I’ve already done a bit of a write up about my 3D pitch. I haven’t made enough progress to give much more information yet.
I’ve wanted to make a DreadBall miniature diorama for some time. I figure Adepticon is good motivation to do so. I have the parts assembled for a scene of Kalyshi vs Yndij. Now I need to get to work (so much work).
This past March at Adepticon we did a League in a Night event. It was great fun so we’re doing it again. The idea is you play 4-5 games of DreadBall like in a tournament but you advance your team like you would in a League. I’m looking forward to League in a Night 2 (LiaN2) as much or more than the Adepticorp Cup tournament. I haven’t decided on a team yet. I need to figure out my team and get them painted up (if need be). I also need to prepare all the schedule and documents to actually run the event.
I have one more project I’m working on (as if I didn’t have WAY too much to get done already in the next 5 months). The Sole Survivors.
I’ve recently been looking at updating my Mutant and Mechanite teams from DreadBall 1st Edition to DreadBall 2nd Edition. In order to help me with this I decided to create an Excel Spreadsheet. I’ve started with the Mutants (for no other reason than they come first in the collected rulebook).
Here is version 1 of the spreadsheet. I will go over how to use it but I tried to make it as user friendly as possible. If you find any problems or have any suggestions for changes please let me know and we’ll get an updated version.
mutant_team_builder_v1.1 (Updated: Minimum roles are included initially. Included players are highlighted to be more obvious.)
mutant_team_builder_v1.2 (Updated: option dropdowns now include the mc cost in brackets as an easy reference; included highlights are now color coded by role using the stoplight pattern)
Here is what the excel file should look like when you open it:
Most of the options are dropdowns. You don’t need to manually enter any values (unless you want a team value different than 1000mc). Simply select the options you want for each mutant player from the dropdowns and the cost, attributes, and abilities will automatically be updated. Make sure to check the include checkbox for a player to include them in the team value calculation.
To build a team with a value other than 1000mc simply edit cell D1 to the value you’re aiming for. This mc value should always be greater than or equal to 0, otherwise you have over spent (it will turn red if you go over budget).
Team extras can be added at the bottom of the sheet using the spinner controls.
Make sure to pay attention to the rules in yellow. The sheet does not currently notify you of or enforce these rules. Also note that if you give a player 2 internal mutations they must be different from each other.
The Mutant are a fun team to play. Building the various player configurations is also fun hobby time.
Here are some pics of the mutants I built for 1st Edition DreadBall. Now that this sheet is done I’ll need to update the team for 2nd Edition.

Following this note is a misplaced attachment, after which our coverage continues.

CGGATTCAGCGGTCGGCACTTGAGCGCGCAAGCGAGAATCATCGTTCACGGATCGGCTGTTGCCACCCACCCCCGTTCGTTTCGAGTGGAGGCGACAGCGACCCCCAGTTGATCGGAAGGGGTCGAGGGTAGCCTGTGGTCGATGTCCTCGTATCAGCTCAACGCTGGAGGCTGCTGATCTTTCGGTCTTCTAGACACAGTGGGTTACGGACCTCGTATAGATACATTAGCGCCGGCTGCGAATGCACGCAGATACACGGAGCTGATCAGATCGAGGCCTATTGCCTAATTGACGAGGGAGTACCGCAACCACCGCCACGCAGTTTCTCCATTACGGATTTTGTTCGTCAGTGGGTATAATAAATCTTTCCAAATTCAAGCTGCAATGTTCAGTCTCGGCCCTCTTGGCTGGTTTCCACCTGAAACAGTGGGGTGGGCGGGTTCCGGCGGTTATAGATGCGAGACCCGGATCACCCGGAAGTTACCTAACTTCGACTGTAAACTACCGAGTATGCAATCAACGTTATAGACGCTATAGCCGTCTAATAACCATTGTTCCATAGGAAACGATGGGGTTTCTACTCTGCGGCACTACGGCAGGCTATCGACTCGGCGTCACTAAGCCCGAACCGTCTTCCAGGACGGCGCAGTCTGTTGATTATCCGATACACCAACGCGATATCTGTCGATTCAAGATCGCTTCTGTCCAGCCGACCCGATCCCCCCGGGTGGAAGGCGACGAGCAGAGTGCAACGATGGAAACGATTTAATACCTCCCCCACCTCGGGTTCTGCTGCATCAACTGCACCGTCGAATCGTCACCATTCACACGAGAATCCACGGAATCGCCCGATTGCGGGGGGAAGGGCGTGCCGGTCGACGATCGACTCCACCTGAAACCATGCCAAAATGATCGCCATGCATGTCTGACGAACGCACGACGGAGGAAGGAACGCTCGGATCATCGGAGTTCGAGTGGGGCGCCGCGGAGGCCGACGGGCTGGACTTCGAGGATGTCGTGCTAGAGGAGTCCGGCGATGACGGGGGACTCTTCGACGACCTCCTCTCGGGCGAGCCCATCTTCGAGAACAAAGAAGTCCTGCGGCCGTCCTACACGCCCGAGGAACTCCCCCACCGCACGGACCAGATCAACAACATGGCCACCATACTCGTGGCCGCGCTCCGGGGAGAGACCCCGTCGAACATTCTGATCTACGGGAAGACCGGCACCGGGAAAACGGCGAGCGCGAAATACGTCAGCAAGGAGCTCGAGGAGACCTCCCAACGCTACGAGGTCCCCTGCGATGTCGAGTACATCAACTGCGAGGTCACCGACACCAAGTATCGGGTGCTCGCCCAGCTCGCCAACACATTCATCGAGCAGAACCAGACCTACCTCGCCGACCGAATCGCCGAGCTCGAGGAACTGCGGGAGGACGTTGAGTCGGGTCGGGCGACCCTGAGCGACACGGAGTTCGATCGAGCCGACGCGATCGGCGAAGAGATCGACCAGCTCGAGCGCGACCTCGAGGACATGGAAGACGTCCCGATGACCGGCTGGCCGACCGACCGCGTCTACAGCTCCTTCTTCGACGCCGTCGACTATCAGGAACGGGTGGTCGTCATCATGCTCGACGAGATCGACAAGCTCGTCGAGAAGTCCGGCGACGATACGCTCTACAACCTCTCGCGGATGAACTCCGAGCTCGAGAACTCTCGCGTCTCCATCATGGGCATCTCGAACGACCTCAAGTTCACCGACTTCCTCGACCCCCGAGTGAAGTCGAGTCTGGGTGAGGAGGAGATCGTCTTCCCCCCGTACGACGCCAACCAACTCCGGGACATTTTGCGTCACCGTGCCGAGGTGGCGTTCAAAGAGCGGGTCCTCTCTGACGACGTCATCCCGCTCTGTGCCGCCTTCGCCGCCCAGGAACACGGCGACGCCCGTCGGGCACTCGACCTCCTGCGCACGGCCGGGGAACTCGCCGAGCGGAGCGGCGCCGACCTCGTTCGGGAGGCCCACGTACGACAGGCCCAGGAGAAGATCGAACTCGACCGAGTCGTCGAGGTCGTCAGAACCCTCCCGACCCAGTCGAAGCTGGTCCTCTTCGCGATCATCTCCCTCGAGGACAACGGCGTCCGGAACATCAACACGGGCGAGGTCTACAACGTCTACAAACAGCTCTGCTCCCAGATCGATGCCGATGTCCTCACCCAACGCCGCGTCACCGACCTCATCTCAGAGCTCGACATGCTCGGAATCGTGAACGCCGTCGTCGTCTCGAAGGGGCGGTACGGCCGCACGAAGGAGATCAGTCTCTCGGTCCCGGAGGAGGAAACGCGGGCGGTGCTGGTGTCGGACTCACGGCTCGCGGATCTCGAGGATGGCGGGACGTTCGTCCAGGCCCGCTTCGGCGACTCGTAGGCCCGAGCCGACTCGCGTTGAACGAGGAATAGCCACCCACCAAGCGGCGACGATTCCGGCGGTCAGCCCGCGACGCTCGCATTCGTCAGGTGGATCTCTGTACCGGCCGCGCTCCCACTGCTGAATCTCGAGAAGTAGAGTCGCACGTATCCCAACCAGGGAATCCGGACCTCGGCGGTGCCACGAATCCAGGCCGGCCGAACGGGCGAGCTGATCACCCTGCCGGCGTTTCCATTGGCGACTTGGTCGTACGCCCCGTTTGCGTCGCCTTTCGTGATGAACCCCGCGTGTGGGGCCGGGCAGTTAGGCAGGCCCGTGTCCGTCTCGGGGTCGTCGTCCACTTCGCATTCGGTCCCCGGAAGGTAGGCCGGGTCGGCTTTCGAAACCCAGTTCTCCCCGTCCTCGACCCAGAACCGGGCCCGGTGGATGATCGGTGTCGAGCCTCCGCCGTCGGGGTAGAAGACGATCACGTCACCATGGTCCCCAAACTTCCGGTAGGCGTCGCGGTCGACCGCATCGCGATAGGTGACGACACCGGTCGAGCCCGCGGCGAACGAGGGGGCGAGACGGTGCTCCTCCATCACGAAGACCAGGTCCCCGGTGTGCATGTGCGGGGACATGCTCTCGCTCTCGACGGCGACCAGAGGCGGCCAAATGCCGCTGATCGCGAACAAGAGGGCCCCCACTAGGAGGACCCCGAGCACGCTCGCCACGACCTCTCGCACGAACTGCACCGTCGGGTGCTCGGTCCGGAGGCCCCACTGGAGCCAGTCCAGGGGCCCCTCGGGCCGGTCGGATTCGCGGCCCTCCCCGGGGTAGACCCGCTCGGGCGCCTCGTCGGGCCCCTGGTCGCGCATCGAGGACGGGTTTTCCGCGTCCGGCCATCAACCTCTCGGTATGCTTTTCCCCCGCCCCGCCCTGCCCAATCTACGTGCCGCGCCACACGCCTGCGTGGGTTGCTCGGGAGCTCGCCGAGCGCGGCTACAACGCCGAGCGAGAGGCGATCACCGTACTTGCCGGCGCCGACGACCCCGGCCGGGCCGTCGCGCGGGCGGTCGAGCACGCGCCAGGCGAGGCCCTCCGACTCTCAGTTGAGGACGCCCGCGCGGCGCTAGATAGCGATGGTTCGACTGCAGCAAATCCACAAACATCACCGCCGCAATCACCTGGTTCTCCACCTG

So, you’ve got the game. Look at those lovely models! Take in a deep breath of that new book smell….just lovely. Nice new board. Lots of action tokens, score markers. Then it hits you…what the deck?!? What do I do with all these cards?!?
Well, light up the stove and let’s get to the kitchen to see what’s cooking with all these here cards…
Some Decks are bigger than others…
First things first. You need to know that not all decks are created equal. There a couple different card decks you need to know about. The first is the Standard Deck. You see those cards with the “?” the backs? Yep, those ones. Those are the standard DreadBall cards that the rules usually refer to. That’s where the Action and Special cards reside. This is the big deck.
Now, there is also such a thing as an Event Deck. The thing is, it’s not out yet. However, as KS backers for DB 2nd Edition, we have managed to get our grubby little paws on some of these Event cards in other forms. But more on that later. The important thing to know is, the Event deck is a separate deck from the Standard Deck. It contains all sorts of sports shenanigans to shake up your games. Great fun for one-offs and leagues….probably not so much for tournament play. These work by taking a special subsection of these Event Cards called Event Triggers. These Trigger Cards have the Standard DB Deck “?” Backing and are shuffled in with those. Whenever you draw a Trigger card for any reason from the Standard Deck, you resolve an Event by flipping over the top card from the Event Deck. Don’t worry though, your card isn’t wasted, it says right on the Trigger card to go ahead and draw another Standard card to replace it.
There are a couple other sources for Events too. The Azure Forest League, for example, has its own Event deck, and is used when you want your matches to have some thematic elements unique to the forest moon—like adverse weather conditions or getting attacked by wild fauna! The Azure Forest Event Cards are used instead of the regular Event Deck, but has its own Triggers to shuffle in to the Standard Deck. The Azure Forest League also has some additional Standard DreadBall cards that are to be shuffled into the Standard Deck as well. Again, it helps here to know the card backs…”?” means Standard, and “!” means Event. If you ever want to reset your decks back to normal, look on the card fronts in the bottom left hand corner…there are special little symbols there to help differentiate your card sets. Tired of playing in the rain? Ready to get back indoors? Simply pull out all the Azure icon DB cards and Triggers and leave out the Event deck…you’re back to normal!
Lastly, we have the infamous Captain Cards. Each Captain has, er, WILL have, a deck of 10 cards. However, it is important to note that TWO of these have the “!” on the back. Know what that means? YES! That’s right, they are Event Cards. These are here to add team themed events to your Event Deck IF, and only if, you are using the Event Deck in a match. Otherwise, set them aside. Now, the other 8 Cards? These are fun. These are the ones that you shuffle and deal yourself when you hire a Captain in the first place. The Cards you select are then added to your roster, and it means that EVERY match that your Captain takes place in for your team, you start with those cards in your hand. The other cards are not used at this time. HOWEVER, if your Captain gains an advancement, they may forgo the normal advancement tables in favor of again shuffling and dealing the remaining Captain cards and choosing one to again add to your roster. And man-o-man, there are some FUN captain cards. But don’t listen to me, shuffle ‘em up and try them out yourself!
Get your Decks out and PLAY!
Well, after this little overview, hopefully you will feel a little more confident handling all those decks now. As for the tactics and strategies of how best to use them and when? I’m sure we will get to that in the Playbook down the road. Until then, deal yourself in for some fun!